Like the oil stains on a driveway in which people claim to see the face of the Virgin Mary, or the mold on the front of a refrigerator that others say shows the face of Jesus, Virgil Green seems to be the kind of young player that scouts and pundits can see in whatever they want to. From the performance that he’d given at Nevada, scouting reports ranked him anywhere from a third-round pick to an undrafted free agent. Depending on the source, he’s either a tough blocker with substantial receiving skills, or a half-baked blocker who rounds off his routes, has tight hips and won’t be able to make the jump to the NFL. As is often the case, there are reasons for each of those interpretations. Statistics only tell a limited version of the truth, but looking at Green’s does explain some of the width of the spectrum of opinion on him. I also had some Nevada full game film on hand to watch, and it was revealing.
After redshirting his freshman year, Green became a favorite target for quarterback Colin Kaepernick. He also spent long hours in the weight room, building his body from the 210-pound frame that he took onto the Wolf Pack’s 2007 team into the 250-pound force that head coach Chris Ault trusted to pave the way for his rushing game. Meanwhile, Green's timely receptions helped the Wolf Pack win the WAC and claim their first victory over Boise State in 10 years.
I kept running into that phrase as I researched Julius Thomas’ draft info and biographies. Everyone from scouts to athletic directors have called Thomas an athletic freak. In this context, being a freak is anything but a bad thing. Cecil Lammey of the NY Times wrote:
He has good ball tracking ability when hauling in a long pass, and is a natural hands catcher. Thomas has a game built on speed and quickness. He knows how to use his big frame to box out defenders, and will square his shoulders to the line of scrimmage. This gives his quarterback the biggest target possible to throw to. He’s too fast for linebackers to cover, and too big for safeties to cover effectively. Thomas essentially creates mismatches every time he lines up on the field.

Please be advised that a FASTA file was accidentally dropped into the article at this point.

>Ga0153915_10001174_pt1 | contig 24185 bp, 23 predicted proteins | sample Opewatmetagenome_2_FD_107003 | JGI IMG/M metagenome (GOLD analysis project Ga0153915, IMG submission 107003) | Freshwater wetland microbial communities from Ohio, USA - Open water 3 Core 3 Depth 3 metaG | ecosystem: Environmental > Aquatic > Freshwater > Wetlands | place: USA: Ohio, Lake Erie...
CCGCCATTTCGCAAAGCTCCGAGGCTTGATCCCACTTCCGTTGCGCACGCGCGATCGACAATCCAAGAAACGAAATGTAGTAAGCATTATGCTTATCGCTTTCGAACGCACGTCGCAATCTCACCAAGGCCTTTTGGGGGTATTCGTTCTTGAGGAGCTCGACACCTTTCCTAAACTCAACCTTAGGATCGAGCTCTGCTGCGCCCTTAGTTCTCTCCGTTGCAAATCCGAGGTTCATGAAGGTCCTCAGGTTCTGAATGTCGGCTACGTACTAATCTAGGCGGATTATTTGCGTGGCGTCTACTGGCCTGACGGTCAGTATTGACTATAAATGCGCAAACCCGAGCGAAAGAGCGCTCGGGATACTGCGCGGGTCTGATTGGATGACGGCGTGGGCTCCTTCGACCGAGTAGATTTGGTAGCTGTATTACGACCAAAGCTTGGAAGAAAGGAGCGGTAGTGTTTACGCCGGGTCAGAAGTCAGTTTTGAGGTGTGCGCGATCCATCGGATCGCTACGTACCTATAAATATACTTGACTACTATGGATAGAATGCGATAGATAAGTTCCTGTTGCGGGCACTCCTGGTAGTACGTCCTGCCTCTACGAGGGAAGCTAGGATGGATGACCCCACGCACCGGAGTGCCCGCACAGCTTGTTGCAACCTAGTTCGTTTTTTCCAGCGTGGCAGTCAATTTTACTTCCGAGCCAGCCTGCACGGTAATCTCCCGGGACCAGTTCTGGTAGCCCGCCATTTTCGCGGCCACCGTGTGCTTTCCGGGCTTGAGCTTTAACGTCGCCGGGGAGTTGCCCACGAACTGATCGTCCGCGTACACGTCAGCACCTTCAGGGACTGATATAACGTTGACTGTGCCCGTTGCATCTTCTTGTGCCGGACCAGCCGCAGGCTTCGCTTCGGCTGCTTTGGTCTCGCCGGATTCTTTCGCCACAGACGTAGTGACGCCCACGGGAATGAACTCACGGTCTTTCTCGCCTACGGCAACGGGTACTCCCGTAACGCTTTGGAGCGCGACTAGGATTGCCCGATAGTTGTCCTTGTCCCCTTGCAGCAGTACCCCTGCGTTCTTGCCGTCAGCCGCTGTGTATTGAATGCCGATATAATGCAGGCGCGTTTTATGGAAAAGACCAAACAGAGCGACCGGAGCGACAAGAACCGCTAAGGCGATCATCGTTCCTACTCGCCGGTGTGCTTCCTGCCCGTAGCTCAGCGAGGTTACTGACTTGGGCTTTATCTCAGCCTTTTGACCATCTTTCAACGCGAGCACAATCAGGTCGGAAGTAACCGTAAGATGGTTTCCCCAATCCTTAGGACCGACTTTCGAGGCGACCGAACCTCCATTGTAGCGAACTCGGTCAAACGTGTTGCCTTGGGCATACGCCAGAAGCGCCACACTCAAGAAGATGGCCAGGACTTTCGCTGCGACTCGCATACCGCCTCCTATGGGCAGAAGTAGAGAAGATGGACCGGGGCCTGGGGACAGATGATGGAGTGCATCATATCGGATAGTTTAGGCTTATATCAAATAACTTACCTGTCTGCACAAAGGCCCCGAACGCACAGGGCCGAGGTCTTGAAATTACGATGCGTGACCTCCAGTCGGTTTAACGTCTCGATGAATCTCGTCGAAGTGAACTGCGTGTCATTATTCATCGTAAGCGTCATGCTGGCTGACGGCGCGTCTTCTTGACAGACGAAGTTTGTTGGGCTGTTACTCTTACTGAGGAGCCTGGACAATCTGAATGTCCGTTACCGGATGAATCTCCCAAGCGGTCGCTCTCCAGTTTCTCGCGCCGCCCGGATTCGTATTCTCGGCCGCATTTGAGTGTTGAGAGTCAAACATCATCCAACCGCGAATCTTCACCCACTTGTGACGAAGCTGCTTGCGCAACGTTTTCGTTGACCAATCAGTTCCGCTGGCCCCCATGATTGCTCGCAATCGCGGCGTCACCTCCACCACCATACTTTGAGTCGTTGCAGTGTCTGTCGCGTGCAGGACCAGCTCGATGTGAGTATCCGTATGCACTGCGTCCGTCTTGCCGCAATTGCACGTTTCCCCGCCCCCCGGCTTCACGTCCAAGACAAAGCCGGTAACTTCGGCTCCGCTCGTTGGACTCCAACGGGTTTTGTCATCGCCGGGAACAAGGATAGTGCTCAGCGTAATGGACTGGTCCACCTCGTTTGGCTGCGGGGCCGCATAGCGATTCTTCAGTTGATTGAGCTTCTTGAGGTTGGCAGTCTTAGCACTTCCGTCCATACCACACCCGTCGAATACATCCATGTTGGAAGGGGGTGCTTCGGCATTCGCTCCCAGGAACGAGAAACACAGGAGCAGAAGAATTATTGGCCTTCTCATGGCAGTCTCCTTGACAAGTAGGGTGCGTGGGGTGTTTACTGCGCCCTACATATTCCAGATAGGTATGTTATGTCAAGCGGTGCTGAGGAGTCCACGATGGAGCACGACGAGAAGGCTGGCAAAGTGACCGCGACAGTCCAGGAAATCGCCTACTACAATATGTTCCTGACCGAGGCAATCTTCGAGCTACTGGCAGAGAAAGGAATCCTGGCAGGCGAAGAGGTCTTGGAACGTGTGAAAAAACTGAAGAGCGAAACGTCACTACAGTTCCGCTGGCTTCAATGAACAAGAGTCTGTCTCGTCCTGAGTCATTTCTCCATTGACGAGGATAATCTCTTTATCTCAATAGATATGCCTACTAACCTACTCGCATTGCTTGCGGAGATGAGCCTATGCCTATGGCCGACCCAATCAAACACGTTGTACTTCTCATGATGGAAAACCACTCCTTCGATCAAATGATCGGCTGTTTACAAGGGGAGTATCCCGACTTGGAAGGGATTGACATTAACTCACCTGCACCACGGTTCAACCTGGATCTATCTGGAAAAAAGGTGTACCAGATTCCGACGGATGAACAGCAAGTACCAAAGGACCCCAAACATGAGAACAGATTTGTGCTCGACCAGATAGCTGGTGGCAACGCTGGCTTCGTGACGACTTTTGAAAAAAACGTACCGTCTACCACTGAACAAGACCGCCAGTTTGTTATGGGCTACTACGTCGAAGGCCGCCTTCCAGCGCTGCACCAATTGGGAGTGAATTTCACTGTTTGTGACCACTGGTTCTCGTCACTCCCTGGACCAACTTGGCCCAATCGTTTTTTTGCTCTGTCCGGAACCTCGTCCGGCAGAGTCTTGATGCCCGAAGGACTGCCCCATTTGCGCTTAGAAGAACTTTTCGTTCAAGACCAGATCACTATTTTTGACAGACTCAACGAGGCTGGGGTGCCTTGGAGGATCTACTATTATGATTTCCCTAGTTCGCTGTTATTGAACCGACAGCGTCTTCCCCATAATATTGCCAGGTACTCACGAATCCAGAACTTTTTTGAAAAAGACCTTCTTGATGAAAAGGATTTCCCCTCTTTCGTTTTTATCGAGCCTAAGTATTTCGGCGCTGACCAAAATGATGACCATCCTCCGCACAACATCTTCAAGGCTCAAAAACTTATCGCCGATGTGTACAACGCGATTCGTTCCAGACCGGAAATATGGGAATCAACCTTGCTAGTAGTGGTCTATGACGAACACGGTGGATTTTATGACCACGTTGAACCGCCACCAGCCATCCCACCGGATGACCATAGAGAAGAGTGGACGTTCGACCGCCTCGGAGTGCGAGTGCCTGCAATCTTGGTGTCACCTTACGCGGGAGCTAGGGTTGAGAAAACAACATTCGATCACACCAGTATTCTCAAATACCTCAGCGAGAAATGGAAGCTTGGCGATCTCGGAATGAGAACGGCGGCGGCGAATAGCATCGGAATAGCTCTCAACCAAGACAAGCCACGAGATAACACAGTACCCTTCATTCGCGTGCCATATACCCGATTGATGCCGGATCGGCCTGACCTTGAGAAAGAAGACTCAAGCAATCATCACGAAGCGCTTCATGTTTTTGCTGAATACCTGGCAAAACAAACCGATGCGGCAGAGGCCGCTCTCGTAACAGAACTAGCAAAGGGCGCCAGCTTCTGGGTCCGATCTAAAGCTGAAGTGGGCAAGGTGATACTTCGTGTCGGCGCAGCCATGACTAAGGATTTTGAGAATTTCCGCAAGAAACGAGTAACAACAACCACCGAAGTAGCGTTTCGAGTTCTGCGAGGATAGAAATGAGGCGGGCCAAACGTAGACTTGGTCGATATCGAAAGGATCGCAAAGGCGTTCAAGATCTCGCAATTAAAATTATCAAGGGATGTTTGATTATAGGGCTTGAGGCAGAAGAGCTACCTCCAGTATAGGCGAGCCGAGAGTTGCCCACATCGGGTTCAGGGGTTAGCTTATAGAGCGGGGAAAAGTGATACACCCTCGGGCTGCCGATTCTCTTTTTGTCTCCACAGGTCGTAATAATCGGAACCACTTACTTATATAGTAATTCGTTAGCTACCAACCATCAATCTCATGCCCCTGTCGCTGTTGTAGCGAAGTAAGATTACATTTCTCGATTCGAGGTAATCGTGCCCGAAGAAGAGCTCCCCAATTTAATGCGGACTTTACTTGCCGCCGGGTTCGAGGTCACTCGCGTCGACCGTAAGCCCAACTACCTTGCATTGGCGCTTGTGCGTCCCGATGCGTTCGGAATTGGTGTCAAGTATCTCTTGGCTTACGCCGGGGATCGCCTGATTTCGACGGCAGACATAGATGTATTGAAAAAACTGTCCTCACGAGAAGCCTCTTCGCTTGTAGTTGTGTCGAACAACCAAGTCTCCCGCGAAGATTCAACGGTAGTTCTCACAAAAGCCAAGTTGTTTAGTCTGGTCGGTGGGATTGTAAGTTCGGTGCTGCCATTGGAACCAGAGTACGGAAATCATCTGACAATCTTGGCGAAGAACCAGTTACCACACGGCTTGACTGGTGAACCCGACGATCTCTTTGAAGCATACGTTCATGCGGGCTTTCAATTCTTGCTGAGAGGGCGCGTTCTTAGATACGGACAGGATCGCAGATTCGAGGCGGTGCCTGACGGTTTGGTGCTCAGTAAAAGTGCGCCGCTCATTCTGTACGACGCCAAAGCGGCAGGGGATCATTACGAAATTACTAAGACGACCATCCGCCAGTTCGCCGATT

It’s no surprise to anyone that Thomas knows how to box out - he attended Portland State University on a basketball scholarship, and didn’t play a down of high school or college football until PSU's 2009 basketball season had ended. Not seeing an NBA career heading his way, Julius walked into the office of head coach Nigel Burton, who had just replaced former Oilers and Falcons coach Jerry Glanville as the head football coach, and asked if he could walk on to the team that spring.
By now, most of us have heard the basic story about Nate Irving.
A top linebacker from North Carolina State, the now-22-year-old player decided to drive back to school in Raleigh late one June night from his home in Wallace, North Carolina. He fell asleep at the wheel of his truck, which struck two trees on the night of June 28, 2009. It was a life-threatening one-vehicle accident. His injuries included a broken rib, a compound fracture of the tibia, a separated shoulder and a punctured lung. To this day, Irving keeps a picture of the wreck on his cellphone to remind himself of the frailty of human life, and how easily it can be lost. Irving now has a metal rod in one leg, and also bears the tattoo of a cross on the underside of his left forearm, with the date of the accident - 6-28-2009 - perpendicular to the base of the cross. Noted Irving,